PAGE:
We will discuss our preliminary results applied to the study of the evolution of a protoplanetary disk in an open cluster. We perturb the system by letting it interact with a limited number of close stars, considering, in particular, the close encounter events.
        We will focus in particular on the mixing of matter in the young solar environment due to the macroscopic transport of matter due to close fly-bys.

        References:

        Bastien, P., Cha, S. H., & Viau, S. 2004, in Revista Mexicana de Astronomia y Astrofisica Conference Series, ed. G. Garcia-Segura, G. Tenorio-Tagle, J. Franco, & H. W. Yorke, Vol. 22, 144–147
        Brownlee, D., Tsou, P., Aléon, J., et al. 2006, 314, 1711
        Hernández, J., Morales-Calderon, M., Calvet, N., et al. 2010, The Astrophysical Journal, 722, 1226
        Mann, R. K., Andrews, S. M., Eisner, J. A., et al. 2015, The Astrophysical Journal, 802, 77
        Pfalzner, S., Davies, M. B., Gounelle, M., et al. 2015, Physica Scripta, 90, 068001
        Pinto, L. D., Capuzzo-Dolcetta, R., & Magni, G. 2019, arXiv e-prints, arXiv:1907.00358

        Speaker: Dr Luis Diego Pinto (INAF-IAPS Istituto di Astrofisica e Planetologia Spaziali)
      • 3:50 PM
        Compositional signatures of the complex interactions between giant planets and planetesimals in protoplanetary disks 25m

        The formation process of planetesimals and giant planets is entwined with the evolution of the protoplanetary disks in which they are born. From the moment of their appearance, however, the interplay between giant planets and planetesimals contributes in shaping the characteristics of the surrounding protoplanetary disks. Signatures of these processes are left in the composition of both giant planets and circumstellar disk: in this talk we will present recent efforts within the Italian national community to study which compositional signatures can be used as windows into such still limitedly understood processes. Specifically, we will describe how modelling the dynamical and collisional evolution of the planetesimals embedded in the circumstellar disk of HD163296 in response to the formation of its giant planets allows for explaining the anomalies observed with ALMA in the abundance and distribution of its dust and in the composition of its gas. In parallel, we will introduce recent efforts in investigating how the same processes shaping HD163296 cause the enrichment in high-Z material of the atmospheric and envelope composition of giant planets during their formation. Particularly, we will discuss how the accreted material is characterized by an overall non-solar composition and describe ongoing activities in the framework of the ESA mission ARIEL and the NASA mission JUNO to unravel the information provided by the different elements contributing to the envelope and atmospheric enrichment.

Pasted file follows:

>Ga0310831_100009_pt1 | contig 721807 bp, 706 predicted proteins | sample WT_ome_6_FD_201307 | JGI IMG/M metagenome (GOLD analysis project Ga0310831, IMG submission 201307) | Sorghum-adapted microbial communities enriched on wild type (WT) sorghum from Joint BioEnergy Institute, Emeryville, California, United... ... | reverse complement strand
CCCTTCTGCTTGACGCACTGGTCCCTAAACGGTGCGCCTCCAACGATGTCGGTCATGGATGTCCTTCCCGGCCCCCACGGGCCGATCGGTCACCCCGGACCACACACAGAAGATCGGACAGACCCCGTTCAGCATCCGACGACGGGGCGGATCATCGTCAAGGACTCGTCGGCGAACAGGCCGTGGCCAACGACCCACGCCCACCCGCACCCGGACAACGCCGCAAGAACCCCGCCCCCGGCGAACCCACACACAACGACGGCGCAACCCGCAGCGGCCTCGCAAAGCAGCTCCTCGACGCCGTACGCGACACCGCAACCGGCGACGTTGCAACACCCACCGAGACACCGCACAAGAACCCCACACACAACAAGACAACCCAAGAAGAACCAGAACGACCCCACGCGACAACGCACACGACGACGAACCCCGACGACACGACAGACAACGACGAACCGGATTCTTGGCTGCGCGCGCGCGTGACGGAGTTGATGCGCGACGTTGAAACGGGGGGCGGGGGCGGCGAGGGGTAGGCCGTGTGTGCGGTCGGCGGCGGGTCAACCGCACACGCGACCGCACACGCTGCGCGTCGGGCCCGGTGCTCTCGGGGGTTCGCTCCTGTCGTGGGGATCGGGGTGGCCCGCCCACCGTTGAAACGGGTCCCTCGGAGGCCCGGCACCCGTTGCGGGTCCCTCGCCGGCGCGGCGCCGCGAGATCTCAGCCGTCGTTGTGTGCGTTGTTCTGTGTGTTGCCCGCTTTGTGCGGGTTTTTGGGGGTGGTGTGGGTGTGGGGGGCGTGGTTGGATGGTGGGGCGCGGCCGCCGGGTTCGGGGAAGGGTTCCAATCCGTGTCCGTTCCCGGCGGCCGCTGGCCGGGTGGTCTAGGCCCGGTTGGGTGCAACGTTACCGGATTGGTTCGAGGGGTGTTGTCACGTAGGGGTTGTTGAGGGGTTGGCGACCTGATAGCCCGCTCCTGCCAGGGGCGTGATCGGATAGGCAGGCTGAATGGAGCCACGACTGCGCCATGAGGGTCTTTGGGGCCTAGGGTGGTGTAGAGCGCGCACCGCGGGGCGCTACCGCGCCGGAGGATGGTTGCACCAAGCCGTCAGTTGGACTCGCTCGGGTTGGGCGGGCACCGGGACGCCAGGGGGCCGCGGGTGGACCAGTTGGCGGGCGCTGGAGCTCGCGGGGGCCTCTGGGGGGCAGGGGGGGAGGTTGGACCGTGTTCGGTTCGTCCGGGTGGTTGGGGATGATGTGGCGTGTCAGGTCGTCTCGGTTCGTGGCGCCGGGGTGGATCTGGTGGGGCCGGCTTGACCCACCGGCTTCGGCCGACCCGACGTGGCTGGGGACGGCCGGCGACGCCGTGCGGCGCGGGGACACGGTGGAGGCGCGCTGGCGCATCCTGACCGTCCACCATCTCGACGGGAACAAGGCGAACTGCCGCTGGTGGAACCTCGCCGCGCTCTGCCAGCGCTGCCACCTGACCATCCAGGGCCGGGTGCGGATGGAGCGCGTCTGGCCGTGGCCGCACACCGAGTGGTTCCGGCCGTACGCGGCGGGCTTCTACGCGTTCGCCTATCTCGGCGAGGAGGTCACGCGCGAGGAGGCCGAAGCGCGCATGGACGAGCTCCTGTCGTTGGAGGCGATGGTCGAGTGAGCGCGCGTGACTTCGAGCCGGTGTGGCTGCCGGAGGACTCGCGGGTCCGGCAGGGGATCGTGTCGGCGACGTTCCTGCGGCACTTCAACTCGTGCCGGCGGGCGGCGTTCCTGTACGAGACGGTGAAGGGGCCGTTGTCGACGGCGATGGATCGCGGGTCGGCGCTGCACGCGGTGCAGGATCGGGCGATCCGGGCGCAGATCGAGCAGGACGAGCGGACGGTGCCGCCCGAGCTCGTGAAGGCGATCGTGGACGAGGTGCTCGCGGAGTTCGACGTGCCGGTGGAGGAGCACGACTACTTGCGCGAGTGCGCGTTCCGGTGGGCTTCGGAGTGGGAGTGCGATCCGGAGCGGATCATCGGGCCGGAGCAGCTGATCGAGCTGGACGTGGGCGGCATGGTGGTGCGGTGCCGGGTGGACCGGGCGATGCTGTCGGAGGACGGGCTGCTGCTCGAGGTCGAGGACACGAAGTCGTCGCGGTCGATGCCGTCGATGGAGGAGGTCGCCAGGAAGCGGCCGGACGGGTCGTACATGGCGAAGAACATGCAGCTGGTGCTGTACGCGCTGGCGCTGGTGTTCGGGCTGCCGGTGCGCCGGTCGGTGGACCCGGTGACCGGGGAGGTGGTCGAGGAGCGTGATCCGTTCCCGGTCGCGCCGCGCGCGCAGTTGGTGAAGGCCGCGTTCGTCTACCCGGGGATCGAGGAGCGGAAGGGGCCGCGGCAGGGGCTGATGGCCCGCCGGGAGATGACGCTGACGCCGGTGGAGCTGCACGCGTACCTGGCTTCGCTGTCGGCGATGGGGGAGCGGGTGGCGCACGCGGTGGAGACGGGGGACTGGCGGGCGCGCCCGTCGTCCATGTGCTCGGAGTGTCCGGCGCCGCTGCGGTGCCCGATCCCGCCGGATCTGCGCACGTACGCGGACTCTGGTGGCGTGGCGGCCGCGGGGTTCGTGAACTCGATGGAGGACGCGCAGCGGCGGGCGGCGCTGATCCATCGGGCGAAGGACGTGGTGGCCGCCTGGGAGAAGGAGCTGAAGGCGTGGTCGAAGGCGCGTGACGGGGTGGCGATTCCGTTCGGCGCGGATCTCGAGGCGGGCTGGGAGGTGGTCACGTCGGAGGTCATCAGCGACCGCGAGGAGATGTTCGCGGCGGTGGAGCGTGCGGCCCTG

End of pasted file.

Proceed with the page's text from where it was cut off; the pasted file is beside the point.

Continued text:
Speaker: Dr Diego Turrini (INAF-IAPS)
      • 4:15 PM
        Coffee break & Poster 30m
    • 4:45 PM 6:30 PM
      Solar System
      • 4:45 PM
        Asteroid composition: recent results by the JAXA Hayabusa2 and NASA OSIRIS-REx missions 40m

        The investigation of asteroids remains one of the major topics of planetary science. As primitive leftover building blocks of the solar system formation process, they offer clues to the chemical mixture from which the planets formed some 4.6 billion years ago and provide information on the development of life on Earth.

        Several asteroids have been observed by space missions, but the majority of knowledge on asteroid composition is obtained, still today, by ground spectroscopy and analysed as taxonomic trends. The taxonomical classes have been defined and associated to meteorites, giving the asteroid mineralogy composition on the basis of meteoritic laboratory analysis. Nevertheless, about 2/3 of the mass of the asteroid belt seems absent from our meteorite collections, in particular for those taxonomical classes associated to the dark primitive objects, rich in volatiles and organics.

        The two missions Hayabusa2 and OSIRIS-REx, respectively launched by JAXA and NASA, will return samples from the primitive asteroids Ryugu and Bennu to revolutionize our understanding of the primitive matter of the solar system.

        Ryugu and Bennu have primitive surfaces with very dark albedo (4.4 % and 4.5 % respectively) (Watanabe et al. 2019, Science 364, 268, and Lauretta et al. 2019, Nature 568, 55). Both objects have a spinning-top shape with an equatorial ridge, low density, and high porosity and are consistent with a rubble-pile structure.

        The analysis of the present missions’ data shows two objects with different compositional and geomorphological properties. The preliminary spectroscopic data for both asteroids show spectral similarity with those of CM and/or CI meteorites. However, Bennu has a higher content of water-bearing minerals. The discovery of particle ejection from Bennu’s surface by the OSIRIS-Rex team indicate that Bennu is an active asteroid.